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Reviewed by:
  • Truth-Seeking by Abduction by Ilkka Niiniluoto
  • Lorenzo Magnani
Ilkka Niiniluoto
Truth-Seeking by Abduction
Cham: Springer, 2018 (Synthese Library), 185 pp., incl. index.

This excellent book, written by a reputed researcher on philosophy of science and former Chancellor of the University of Helsinki, is both difficult and rewarding. Approaching the problem of abduction from a multidisciplinary perspective, the book contends that a great part of human activity of truth-seeking is due to the hypothetical reasoning performed thanks to abductive skills. The book is the fruit of decades of rich research and collects and reorganizes various articles about abduction or related topics basically oriented by logical and epistemological interests. Hence, the volume extensively explores abductive cognition, a very important but, at least until the third quarter of the last century, neglected topic in logic, epistemology, and cognitive science.

As I have myself indicated in my books on abduction, the status of abduction is very controversial. When dealing with abductive reasoning misinterpretations and equivocations are common. To give some [End Page 207] examples, the following are some questions that are still of great interest. What are the differences between abduction and induction? What are the differences between abduction and the well-known hypothetico-deductive method? What did Peirce mean when he considered abduction both a kind of inference and a kind of instinct or when he considered perception a kind of abduction? Does abduction involve only the generation of hypotheses or their evaluation too? Are the criteria for the best explanation in abductive reasoning epistemic, or pragmatic, or both? Does abduction preserve ignorance or extend truth or both? How many kinds of abduction are there? Is abduction merely a kind of “explanatory” inference or does it involve other non-explanatory ways of guessing hypotheses?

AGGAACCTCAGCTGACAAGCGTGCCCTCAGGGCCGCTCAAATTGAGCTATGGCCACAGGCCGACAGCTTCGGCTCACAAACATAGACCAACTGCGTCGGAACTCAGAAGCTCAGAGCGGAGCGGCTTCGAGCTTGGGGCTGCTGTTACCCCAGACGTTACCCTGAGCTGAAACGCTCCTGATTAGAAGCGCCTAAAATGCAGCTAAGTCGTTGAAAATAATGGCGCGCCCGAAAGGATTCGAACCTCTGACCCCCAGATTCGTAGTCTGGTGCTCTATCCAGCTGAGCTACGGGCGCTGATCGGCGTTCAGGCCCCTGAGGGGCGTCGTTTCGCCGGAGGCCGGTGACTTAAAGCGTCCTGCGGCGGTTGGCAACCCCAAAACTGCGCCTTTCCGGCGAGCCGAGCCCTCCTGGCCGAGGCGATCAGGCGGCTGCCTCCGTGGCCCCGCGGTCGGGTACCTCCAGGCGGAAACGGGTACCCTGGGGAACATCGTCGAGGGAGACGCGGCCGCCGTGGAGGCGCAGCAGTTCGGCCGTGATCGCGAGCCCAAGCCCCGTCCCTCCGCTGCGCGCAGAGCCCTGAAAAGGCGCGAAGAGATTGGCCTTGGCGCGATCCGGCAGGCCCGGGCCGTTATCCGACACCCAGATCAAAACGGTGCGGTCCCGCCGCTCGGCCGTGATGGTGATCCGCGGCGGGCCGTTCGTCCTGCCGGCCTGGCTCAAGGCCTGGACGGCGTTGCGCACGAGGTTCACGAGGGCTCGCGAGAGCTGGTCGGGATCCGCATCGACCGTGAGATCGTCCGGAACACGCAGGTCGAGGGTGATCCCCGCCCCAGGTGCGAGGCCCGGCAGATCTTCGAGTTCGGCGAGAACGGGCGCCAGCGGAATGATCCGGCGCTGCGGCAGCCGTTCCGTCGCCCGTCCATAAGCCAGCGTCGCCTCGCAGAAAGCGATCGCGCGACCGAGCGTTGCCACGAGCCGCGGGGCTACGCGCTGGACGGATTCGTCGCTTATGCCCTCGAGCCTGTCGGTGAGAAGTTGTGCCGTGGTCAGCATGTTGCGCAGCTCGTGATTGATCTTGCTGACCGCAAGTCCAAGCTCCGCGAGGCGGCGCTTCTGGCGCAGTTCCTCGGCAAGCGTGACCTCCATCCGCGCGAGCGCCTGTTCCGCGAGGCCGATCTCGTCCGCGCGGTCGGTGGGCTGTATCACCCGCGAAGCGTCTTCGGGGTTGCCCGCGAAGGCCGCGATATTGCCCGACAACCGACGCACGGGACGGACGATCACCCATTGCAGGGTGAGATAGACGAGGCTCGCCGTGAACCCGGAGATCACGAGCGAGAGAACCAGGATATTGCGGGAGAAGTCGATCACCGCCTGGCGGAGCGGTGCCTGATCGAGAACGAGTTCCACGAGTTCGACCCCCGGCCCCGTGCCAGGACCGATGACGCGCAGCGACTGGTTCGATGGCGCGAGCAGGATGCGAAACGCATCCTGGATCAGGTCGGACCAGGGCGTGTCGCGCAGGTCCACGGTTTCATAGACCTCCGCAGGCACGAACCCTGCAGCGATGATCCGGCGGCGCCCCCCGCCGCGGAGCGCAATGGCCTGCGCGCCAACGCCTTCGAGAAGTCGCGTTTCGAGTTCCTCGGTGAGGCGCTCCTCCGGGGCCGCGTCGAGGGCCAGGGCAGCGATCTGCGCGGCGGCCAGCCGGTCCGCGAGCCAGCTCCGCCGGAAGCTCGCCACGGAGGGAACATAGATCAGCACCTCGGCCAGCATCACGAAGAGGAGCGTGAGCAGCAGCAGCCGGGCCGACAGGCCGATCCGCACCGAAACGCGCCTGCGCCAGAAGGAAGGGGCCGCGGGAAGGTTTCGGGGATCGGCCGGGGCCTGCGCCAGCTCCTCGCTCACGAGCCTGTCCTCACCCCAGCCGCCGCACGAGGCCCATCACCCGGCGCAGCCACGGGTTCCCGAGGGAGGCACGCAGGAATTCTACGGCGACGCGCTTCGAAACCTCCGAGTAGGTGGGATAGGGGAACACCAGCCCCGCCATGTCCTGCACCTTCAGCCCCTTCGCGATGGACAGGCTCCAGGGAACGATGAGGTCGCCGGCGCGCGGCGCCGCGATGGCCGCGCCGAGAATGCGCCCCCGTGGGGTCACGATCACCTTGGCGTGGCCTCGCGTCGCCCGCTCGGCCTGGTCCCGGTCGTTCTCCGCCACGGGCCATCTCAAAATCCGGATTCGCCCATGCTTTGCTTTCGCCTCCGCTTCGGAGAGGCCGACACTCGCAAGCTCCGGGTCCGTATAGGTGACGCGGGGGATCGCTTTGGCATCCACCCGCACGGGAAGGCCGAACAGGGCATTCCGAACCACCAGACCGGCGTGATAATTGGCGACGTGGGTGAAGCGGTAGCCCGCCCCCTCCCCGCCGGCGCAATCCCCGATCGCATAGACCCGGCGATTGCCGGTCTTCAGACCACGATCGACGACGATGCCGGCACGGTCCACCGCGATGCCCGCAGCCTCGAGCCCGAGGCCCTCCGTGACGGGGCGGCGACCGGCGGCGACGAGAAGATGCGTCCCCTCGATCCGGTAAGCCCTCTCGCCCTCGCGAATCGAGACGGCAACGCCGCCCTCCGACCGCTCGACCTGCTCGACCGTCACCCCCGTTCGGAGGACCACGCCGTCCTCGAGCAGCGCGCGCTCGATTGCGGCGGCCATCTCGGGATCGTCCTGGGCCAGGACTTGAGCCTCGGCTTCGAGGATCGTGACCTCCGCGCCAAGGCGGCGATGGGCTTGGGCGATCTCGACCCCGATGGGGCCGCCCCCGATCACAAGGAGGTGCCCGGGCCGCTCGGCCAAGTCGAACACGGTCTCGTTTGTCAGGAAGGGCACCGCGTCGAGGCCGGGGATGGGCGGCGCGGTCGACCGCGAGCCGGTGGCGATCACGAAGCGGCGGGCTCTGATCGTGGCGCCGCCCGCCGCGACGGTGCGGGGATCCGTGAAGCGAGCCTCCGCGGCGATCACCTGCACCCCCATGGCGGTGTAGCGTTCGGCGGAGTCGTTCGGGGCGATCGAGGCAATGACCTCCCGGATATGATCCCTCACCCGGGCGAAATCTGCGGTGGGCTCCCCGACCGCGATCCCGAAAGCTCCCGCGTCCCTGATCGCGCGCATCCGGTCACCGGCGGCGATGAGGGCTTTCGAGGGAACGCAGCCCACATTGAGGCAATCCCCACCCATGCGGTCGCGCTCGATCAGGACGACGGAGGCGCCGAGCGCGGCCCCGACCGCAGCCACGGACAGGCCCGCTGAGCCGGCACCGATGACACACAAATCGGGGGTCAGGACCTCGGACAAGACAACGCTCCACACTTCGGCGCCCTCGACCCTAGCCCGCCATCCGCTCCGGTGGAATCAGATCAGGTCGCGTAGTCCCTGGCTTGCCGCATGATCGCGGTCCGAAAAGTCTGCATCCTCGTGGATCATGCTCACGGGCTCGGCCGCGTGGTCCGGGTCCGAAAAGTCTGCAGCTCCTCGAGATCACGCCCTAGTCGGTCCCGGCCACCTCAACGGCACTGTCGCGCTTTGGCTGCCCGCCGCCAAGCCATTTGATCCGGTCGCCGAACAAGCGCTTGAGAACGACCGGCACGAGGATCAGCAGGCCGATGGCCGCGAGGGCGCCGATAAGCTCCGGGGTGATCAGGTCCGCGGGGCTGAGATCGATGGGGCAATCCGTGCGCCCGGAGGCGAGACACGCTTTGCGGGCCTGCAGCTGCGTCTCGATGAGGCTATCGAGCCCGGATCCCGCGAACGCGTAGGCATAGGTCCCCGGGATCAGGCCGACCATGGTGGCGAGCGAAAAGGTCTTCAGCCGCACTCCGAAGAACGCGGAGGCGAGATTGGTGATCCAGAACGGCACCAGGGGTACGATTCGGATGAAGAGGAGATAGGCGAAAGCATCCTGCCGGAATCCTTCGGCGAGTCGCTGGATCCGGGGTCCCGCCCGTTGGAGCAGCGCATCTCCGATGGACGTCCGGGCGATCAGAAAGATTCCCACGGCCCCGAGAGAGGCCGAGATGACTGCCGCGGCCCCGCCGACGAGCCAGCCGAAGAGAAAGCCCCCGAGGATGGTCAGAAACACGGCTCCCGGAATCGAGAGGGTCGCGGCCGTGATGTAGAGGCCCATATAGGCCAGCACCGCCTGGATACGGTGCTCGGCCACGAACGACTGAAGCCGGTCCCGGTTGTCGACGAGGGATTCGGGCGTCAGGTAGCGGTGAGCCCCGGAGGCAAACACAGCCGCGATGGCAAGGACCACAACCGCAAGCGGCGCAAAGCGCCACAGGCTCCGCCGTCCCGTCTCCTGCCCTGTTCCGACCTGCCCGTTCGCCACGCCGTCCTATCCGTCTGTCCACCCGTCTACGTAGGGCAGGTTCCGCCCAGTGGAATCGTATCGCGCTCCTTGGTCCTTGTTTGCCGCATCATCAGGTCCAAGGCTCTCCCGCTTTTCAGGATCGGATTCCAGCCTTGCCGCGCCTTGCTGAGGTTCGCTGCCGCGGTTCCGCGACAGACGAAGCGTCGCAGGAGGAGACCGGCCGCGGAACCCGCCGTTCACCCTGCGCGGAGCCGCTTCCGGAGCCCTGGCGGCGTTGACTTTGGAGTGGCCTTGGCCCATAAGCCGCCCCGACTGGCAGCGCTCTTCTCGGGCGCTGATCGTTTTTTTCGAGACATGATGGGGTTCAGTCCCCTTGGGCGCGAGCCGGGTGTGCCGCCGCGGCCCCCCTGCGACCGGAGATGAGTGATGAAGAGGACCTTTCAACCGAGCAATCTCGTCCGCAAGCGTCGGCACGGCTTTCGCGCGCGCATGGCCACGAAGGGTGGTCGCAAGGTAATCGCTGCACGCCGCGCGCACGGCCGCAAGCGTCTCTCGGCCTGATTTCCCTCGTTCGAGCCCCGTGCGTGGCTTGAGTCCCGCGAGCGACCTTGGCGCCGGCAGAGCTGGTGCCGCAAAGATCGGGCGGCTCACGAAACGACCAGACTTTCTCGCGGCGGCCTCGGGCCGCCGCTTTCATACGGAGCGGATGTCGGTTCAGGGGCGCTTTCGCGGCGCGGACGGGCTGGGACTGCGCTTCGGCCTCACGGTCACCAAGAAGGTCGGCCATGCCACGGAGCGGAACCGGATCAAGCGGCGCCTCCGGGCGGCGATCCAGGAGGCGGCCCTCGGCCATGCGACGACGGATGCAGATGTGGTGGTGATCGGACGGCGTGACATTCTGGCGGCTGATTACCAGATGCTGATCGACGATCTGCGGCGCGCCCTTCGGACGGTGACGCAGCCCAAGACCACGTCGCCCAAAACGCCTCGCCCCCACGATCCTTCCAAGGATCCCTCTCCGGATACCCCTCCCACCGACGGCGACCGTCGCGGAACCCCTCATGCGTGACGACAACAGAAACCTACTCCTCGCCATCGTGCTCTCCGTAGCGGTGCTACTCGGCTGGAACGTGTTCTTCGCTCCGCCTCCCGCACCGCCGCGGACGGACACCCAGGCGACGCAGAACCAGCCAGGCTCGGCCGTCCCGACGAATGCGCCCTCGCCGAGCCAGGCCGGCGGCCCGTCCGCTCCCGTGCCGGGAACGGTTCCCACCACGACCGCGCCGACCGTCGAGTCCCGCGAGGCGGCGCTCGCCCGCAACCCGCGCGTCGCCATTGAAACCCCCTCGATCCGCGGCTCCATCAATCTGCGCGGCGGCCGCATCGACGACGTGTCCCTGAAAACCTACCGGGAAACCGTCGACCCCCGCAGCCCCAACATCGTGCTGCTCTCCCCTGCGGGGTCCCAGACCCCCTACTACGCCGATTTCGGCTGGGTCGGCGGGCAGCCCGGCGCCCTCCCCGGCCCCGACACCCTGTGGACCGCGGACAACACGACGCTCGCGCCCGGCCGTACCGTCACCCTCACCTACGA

Niiniluoto’s new book answers the questions above taking advantage of a very rich interdisciplinary perspective. In Ch. 1 not only the classical problem of the meaning of the concept of abduction in Peircean writings is afforded, taking into account the modifications occurred during various decades of studies, but also various debates concerning the interpretation of the term are illustrated. Ch. 2 proposes to the attention of the reader the method of analysis and synthesis (already emphasized and studied by Jaakko Hintikka), intertwining it with the detective stories and paying attention to interesting related observations made by various contemporary researchers in abductive cognition. Ch. 3 illustrates the role of logic in furnishing what we can call deductive models of abduction (structural rules, sematic tableaux, the GW-schema of abduction as ignorance preserving and the interrogative model are usefully described and occasionally criticized), and Ch. 4 innovatively revivifies the importance of the role of abduction (as retroduction) in many kinds of inverse problems in medicine, biology, and human sciences. The problem of abduction as a creative tool for discovery and pursuit is illustrated in Ch. 5, also working on the problem of identifying plausible or testworthy hypotheses; probabilistic Bayesian models as used when dealing with abduction and confirmation are illustrated in Ch. 6 and abduction as an inference to the best explanation is examined in Ch. 7. Finally, Ch. 8 and Ch. 9 are respectively devoted to revisit the classical problem of abduction as a way of reaching the truthlikeness of conclusions and its role in the debate concerning scientific realism.

By putting together such a rich collection of chapters, the author has surely authoritatively contributed to a further corroboration of the autonomy and dignity of the concept of abduction, at this point clearly vindicated as one of the main topics of the current academic and intellectual research interested in logic, epistemology, cognitive science, artificial intelligence, and neuroscience.

Niiniluoto’s text shows complex and critical examinations of various areas of past and current studies concerning the concept of abduction and its life in logical, epistemological, and cognitive disciplines: [End Page 208] if the reader is appropriately grounded in the extended literature that Niiniluoto contemplates, then references to particular issues can be very deeply informative. Further, given the clarity of many of the adopted explanations, the less informed reader will have the opportunity to have a first fascinating contact with this contemporary area of...


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